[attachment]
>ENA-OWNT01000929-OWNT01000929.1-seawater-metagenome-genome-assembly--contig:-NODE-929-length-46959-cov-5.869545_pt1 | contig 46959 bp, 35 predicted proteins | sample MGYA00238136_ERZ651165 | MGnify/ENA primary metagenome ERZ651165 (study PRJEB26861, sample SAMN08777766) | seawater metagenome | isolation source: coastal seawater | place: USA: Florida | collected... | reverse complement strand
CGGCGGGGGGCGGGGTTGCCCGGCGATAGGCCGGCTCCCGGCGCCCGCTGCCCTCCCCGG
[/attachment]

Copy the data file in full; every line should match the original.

>ENA-OWNT01000929-OWNT01000929.1-seawater-metagenome-genome-assembly--contig:-NODE-929-length-46959-cov-5.869545_pt1 | contig 46959 bp, 35 predicted proteins | sample MGYA00238136_ERZ651165 | MGnify/ENA primary metagenome ERZ651165 (study PRJEB26861, sample SAMN08777766) | seawater metagenome | isolation source: coastal seawater | place: USA: Florida | collected... | reverse complement strand
CGGCGGGGGGCGGGGTTGCCCGGCGATAGGCCGGCTCCCGGCGCCCGCTGCCCTCCCCGG